Why do people do it? As you approach the corner, your mind knows you are going to brake, so you start subconsciously coming out of the throttle as you approach the braking point. Nearly everyone does this on the street in their daily driver as they are approaching a stop sign or red light. All that street practice has been working against you. Once you know it is a problem you can fix it with mental practice and spending sessions out on the track consciously noting what your feet are doing right before the brake zones. With time you can break the bad habit and gain back those tenths of a second the self preservation part of your brain has been stealing.
4. Look Through the Corner
We have all heard it before look further head or “Eyes up, look ahead”. Yep down the straight I am looking all the way clear to the next corner. Ok, Turn-In point, Apex, Track-Out. I got this, “Eyes up, look ahead”. Right? Wrong! The problem was I was looking at the Turn-In point and then once I started my turn then my focus would shift to look at the Apex point and then once I reached the Apex, I would focus on the Track-Out. I was segmenting my turns and segmenting my vision and focus.
Unfortunately that meant my turns weren’t continuous sweeping arcs at the maximum traction capability of the car and tires. This meant I was driving too each of these points as my hands and feet followed where my eyes were looking. I thought I was smooth and driving through the corner as fast as I could but I wasn’t. It was not a single sweeping arc. Instead I was driving each segment as fast as I could and you could see it in my video, my hand movements and in my data traces, with lateral Gs. There would be subtle adjustments to my steering angle as I reached each of these points. Not corrections because the front or rear was dancing around. Plain and clear changes to drive each segment of the corner. It was only obvious when I knew what to look for.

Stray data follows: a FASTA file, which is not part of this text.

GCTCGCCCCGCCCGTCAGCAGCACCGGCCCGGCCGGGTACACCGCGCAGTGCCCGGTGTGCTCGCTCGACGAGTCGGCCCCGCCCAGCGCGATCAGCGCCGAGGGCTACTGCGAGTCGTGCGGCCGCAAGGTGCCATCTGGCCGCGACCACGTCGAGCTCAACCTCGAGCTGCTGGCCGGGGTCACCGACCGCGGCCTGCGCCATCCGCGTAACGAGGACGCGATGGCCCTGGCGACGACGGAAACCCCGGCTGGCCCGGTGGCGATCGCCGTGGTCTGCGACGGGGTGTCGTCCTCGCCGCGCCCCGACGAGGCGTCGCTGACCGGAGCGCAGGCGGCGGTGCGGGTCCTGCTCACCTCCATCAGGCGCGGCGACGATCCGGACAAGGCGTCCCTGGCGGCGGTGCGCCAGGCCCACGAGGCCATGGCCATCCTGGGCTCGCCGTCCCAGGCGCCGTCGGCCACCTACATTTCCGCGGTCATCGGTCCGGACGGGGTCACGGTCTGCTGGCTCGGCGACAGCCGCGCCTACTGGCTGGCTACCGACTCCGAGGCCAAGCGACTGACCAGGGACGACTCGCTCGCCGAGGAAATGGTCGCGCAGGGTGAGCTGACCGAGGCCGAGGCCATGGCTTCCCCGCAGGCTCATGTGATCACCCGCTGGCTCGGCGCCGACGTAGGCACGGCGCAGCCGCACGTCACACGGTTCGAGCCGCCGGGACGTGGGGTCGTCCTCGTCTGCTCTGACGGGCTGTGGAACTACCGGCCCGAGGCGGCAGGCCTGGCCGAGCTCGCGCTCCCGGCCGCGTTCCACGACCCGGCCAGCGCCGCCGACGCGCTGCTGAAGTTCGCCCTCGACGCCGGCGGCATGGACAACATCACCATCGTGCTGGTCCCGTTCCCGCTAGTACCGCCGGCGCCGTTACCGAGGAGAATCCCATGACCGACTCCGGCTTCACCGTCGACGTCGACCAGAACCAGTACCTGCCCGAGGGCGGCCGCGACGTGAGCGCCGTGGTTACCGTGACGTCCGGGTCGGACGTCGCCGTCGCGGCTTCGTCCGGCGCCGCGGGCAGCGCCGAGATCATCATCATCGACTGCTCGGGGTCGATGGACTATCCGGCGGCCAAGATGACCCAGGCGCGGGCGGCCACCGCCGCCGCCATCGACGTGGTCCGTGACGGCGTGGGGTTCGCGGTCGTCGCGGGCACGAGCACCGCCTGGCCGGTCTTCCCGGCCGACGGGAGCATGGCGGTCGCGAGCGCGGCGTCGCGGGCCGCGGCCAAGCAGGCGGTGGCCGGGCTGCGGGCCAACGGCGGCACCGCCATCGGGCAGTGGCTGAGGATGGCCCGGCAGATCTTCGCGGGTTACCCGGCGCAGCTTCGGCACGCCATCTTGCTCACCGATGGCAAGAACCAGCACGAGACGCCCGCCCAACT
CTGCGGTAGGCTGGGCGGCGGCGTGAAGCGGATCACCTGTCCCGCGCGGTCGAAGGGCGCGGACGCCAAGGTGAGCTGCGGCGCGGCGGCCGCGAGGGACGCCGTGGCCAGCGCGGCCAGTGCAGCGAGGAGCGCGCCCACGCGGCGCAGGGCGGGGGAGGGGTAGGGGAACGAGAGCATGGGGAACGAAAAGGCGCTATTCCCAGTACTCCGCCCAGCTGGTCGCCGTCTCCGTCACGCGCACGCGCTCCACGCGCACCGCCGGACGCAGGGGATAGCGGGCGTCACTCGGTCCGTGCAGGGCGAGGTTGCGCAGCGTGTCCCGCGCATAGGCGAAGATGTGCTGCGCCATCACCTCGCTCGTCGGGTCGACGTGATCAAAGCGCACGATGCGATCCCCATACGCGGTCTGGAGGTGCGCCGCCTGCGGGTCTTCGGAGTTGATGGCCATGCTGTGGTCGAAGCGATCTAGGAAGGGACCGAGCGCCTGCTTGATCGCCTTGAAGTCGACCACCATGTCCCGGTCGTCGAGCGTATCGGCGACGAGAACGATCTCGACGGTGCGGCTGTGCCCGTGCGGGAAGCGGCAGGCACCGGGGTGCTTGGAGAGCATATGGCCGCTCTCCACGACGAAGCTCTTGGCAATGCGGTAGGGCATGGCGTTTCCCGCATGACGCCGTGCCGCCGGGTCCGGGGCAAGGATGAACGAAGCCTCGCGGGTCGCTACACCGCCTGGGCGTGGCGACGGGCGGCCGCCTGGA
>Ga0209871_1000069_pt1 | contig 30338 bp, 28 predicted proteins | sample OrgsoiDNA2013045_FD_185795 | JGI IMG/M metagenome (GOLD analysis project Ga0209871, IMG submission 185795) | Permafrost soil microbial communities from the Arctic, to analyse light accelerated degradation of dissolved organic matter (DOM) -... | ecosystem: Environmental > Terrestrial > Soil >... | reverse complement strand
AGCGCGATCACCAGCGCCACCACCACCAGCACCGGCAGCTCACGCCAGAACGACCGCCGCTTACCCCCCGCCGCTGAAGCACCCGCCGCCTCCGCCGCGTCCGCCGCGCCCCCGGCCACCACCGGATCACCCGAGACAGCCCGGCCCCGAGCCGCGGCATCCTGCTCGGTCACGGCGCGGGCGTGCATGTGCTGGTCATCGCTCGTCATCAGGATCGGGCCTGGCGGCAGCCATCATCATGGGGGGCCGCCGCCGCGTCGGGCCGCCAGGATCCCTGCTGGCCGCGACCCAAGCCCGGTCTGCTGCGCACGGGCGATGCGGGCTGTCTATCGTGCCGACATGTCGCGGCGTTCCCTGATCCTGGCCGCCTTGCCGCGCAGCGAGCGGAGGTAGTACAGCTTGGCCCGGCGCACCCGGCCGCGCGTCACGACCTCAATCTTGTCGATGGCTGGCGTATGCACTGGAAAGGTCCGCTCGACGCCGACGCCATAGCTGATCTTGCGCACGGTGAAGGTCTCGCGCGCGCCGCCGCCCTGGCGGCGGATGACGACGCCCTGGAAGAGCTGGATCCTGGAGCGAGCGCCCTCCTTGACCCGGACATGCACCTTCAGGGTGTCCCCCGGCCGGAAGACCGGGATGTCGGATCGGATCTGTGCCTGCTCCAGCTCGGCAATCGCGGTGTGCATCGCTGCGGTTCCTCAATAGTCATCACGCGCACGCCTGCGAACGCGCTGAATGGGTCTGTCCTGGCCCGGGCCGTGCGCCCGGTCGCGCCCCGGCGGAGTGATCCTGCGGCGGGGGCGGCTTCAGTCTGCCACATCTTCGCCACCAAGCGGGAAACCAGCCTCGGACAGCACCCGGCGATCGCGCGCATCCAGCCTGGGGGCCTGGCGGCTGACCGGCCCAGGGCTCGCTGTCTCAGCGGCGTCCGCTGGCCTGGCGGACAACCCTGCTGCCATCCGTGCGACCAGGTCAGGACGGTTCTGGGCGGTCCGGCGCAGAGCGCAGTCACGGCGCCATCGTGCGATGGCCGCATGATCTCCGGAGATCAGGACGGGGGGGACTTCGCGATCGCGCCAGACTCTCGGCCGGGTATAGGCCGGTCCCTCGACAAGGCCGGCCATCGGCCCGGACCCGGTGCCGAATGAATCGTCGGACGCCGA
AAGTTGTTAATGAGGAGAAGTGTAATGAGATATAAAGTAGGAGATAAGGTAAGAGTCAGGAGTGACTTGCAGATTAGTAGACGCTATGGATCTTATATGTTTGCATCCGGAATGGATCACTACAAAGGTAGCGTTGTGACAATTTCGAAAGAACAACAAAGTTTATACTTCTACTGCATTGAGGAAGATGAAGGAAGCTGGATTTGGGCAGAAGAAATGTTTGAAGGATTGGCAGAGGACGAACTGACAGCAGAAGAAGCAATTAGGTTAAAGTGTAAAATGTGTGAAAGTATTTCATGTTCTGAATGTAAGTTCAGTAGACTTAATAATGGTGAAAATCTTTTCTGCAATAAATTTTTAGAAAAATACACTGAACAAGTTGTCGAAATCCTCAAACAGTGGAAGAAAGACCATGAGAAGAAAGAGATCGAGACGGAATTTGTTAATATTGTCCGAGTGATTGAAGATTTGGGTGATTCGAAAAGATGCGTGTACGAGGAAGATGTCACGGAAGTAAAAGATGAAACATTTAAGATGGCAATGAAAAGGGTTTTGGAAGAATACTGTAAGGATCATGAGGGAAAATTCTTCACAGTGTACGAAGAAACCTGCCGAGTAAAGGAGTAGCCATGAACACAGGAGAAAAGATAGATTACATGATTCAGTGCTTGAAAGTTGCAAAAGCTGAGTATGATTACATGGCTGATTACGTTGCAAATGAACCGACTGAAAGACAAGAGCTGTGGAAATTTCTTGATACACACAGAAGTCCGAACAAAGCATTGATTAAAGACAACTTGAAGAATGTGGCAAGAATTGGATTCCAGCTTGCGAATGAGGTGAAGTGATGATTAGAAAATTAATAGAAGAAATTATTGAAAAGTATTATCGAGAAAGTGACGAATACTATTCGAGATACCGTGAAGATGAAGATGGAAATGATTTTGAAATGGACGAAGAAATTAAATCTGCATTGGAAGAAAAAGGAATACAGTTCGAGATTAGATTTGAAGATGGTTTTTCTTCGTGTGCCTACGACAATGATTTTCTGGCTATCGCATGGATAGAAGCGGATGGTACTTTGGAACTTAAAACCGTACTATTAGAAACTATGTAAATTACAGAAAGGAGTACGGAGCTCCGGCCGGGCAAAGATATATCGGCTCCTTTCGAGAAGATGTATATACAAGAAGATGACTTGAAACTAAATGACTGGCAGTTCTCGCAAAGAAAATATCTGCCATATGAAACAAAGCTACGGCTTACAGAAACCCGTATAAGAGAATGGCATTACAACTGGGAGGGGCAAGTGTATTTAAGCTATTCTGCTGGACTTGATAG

Spend some time out on track practicing your vision,look through the entire corner as you drive through the entire corner. Picture in your mind the entire smooth sweeping arc as one continuos motion.
5. Squirts of Full Throttle
More time at full throttle is better right? Of course it is! Everyone is always working on getting to full throttle as soon as possible in a corner or maintaining as much throttle as possible until braking at the last possible moment. There is always time to gain, going into a turn and coming out of a turn. But what about between turns.
Think about the tracks near you? Are the sections of the track that have connected corners or esses? Think Turns 3-4 at Thunderhill, Turns 3/3A or the esses at Sonoma. What if you could get more throttle in those short moments between turning the wheel left and right or right and left. You can and it all helps.
I used to use a maintenance throttle or shy of full throttle between interconnected corners say 50-80% throttle but when I started comparing my data to some of the faster people I noticed not only was I loosing time into and out of the turns but also between the turns. It took some head scratching to work out and lots of practice to fix after it afterwards.
The easiest gains where achieved by going to 100% throttle instead of 80% throttle. The difference between 80% and 100% is not much and in most cases the grip levels would allow me to just get to full throttle for those short blips of time. Not surprisingly it helped, it was faster. So try hustling the car next time you are out on track. Try getting those extra spurts of full throttle all over the track you just might see those improvements in your lap times as well.